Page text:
Children’s grief

About Grief

The loss of family and friends is a serious experience in a child’s life. Bereavement is said to have a significant effect on the child’s environment, human relationships, mental health, and subsequent developments such as character development. On the other hand, children have been found to be more resilient to bereavement than adults, provided they have sufficient support from others.


1.Grief reactions of children

It is said that a child’s expression of grief  is different from that of adults. Adults usually have very strong grief reactions months after bereavement and have it settle down over time. On the other hand, in the case of children, sadness is always present in the growth process and is expressed in different forms. For example, on birthdays, on special days with memories such as entrance to school, graduation, employment or marriage, they realize the fact that person is no longer here, causing feelings of sadness or loneliness. As a result, it is said to take years for a child to accept the death of an important person.



2.Various grief expressions

The grief response that appears in children varies, and some children show strong anxieties and sadness, while others play innocently or behave as if nothing had happened. Grief may also manifest itself physically (ex. anorexia, headaches, abdominal pain, etc.). Some children may behave more childish than their age, such as crying at night or sucking their fingers, while others may behave more mature than their age. Some school age children show poorer academic performance.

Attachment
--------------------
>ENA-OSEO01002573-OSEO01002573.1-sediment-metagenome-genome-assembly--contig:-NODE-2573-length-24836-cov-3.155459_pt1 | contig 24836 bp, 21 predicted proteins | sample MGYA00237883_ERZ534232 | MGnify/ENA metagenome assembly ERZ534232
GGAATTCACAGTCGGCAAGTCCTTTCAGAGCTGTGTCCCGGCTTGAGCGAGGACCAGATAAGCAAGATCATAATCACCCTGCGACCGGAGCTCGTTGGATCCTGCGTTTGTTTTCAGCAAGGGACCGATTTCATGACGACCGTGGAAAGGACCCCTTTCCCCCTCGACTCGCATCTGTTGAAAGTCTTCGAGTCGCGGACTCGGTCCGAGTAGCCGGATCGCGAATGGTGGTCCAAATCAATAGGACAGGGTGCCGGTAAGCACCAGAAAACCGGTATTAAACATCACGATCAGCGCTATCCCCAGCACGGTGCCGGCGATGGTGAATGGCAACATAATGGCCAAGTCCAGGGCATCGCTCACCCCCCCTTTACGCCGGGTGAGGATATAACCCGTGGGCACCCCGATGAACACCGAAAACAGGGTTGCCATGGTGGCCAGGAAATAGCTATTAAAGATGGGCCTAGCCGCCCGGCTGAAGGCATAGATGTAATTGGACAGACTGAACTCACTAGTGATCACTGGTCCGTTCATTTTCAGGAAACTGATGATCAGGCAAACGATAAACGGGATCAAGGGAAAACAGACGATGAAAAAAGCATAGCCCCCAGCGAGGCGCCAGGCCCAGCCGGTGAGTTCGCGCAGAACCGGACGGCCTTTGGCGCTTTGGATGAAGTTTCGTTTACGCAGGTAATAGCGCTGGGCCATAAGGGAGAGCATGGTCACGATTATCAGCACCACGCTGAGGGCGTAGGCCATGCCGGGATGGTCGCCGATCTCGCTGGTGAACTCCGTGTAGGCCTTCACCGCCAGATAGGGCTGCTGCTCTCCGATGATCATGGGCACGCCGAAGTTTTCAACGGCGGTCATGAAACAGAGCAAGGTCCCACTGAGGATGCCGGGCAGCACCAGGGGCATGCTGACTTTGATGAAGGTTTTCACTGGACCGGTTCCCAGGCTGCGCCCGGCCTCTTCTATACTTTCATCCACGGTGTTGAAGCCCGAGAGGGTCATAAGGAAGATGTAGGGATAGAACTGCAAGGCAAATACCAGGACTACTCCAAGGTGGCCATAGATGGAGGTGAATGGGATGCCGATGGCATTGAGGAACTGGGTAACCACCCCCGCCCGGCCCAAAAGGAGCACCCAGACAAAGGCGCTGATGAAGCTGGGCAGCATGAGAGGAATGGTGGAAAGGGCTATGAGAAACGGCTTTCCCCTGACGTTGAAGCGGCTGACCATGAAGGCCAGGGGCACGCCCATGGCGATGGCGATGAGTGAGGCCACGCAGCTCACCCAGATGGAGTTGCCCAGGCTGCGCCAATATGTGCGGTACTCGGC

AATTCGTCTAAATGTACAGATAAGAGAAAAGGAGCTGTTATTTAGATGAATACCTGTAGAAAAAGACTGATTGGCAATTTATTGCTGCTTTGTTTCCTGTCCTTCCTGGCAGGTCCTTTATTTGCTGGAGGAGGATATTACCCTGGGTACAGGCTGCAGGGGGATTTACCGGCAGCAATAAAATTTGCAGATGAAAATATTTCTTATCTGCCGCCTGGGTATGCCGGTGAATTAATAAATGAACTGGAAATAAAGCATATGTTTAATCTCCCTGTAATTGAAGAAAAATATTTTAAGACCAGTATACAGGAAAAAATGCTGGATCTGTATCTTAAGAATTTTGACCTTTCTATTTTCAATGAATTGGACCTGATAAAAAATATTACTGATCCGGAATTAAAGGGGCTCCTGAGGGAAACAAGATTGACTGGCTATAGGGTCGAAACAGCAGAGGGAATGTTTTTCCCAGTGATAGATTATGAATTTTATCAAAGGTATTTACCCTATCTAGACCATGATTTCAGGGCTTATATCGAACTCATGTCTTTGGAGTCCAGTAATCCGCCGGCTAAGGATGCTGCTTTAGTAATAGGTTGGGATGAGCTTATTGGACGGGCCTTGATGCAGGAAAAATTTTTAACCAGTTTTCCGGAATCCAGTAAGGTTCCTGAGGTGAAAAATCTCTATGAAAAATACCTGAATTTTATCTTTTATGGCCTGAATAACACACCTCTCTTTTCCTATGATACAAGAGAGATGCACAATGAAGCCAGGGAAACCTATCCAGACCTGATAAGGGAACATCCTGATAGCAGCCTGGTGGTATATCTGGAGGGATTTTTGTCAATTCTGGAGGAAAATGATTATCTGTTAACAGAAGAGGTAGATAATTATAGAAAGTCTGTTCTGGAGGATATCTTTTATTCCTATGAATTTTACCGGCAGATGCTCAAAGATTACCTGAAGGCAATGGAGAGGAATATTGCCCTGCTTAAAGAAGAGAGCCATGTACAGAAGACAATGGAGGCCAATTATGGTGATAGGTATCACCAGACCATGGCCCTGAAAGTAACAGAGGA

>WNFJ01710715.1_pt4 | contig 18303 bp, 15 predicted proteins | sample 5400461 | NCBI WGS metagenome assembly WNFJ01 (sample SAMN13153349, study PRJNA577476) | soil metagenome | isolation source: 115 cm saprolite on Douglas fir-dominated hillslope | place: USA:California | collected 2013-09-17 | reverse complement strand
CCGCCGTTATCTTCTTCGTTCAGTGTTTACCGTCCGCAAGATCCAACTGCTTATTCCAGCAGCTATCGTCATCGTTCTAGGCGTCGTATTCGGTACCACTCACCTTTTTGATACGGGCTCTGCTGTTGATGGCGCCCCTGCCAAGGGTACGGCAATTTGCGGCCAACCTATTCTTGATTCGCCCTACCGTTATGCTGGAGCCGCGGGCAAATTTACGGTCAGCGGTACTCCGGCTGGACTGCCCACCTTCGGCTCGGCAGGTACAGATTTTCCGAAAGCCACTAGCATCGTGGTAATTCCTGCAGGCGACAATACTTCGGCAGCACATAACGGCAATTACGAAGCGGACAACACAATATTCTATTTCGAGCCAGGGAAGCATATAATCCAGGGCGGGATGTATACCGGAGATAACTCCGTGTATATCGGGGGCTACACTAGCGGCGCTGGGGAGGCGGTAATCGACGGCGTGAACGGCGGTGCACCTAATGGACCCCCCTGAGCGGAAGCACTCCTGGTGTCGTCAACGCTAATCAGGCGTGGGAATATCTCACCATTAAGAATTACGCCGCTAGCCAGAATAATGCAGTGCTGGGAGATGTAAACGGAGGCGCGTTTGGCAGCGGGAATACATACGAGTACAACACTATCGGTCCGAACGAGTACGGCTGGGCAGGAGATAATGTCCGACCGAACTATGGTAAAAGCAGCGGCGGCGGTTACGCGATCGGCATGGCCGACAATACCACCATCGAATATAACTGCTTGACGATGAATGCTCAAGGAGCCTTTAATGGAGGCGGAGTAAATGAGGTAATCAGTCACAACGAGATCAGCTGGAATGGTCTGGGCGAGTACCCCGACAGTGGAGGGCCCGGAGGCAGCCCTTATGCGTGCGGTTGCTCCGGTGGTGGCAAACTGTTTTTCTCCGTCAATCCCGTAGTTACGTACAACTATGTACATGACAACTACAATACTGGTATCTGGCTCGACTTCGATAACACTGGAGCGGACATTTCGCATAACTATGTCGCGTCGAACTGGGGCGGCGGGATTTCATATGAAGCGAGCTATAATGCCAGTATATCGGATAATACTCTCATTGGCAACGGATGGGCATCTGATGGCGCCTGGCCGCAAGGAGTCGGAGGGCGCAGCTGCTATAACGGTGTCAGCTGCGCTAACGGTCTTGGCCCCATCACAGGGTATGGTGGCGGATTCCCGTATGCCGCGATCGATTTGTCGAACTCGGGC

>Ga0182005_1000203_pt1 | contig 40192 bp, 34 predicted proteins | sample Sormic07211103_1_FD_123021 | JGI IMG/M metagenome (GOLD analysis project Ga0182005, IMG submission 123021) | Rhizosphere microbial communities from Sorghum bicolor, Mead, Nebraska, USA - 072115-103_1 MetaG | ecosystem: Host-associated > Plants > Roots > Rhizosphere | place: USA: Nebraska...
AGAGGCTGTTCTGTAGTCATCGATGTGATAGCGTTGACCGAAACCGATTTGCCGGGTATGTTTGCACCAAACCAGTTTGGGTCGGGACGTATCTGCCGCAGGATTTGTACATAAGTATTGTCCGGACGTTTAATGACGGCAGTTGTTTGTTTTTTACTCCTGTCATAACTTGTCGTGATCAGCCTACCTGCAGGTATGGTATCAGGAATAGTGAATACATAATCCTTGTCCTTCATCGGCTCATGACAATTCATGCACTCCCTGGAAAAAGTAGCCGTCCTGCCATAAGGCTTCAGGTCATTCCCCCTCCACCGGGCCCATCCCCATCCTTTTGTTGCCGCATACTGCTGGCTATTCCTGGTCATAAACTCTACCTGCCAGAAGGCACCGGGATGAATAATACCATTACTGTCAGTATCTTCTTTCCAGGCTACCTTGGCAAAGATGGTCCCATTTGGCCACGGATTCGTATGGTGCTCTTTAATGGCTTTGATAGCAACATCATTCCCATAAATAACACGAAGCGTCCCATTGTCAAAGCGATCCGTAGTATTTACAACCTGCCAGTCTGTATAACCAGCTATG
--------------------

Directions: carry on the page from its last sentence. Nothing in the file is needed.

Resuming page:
These “visible” behaviors are easy for adults to notice. But it is important to be mindful of the “invisible” feelings and potential emotions that may not be noticed so easily. Children six years of age or older may blame themselves for not preventing the death, which can lower their self-esteem.


Some adults do not relate the facts of a death to children or do not allow them to attend the funeral because they are worried about the children feeling sad. However, it is important that adults explain what happened using age appropriate language that the children can understand. Ask your children if they would like to attend the funeral, and give them the choices.


Children learn how to cope with sadness through adults. It is important for adults not to leave children outside, but to be supportive toward children working through their sadness.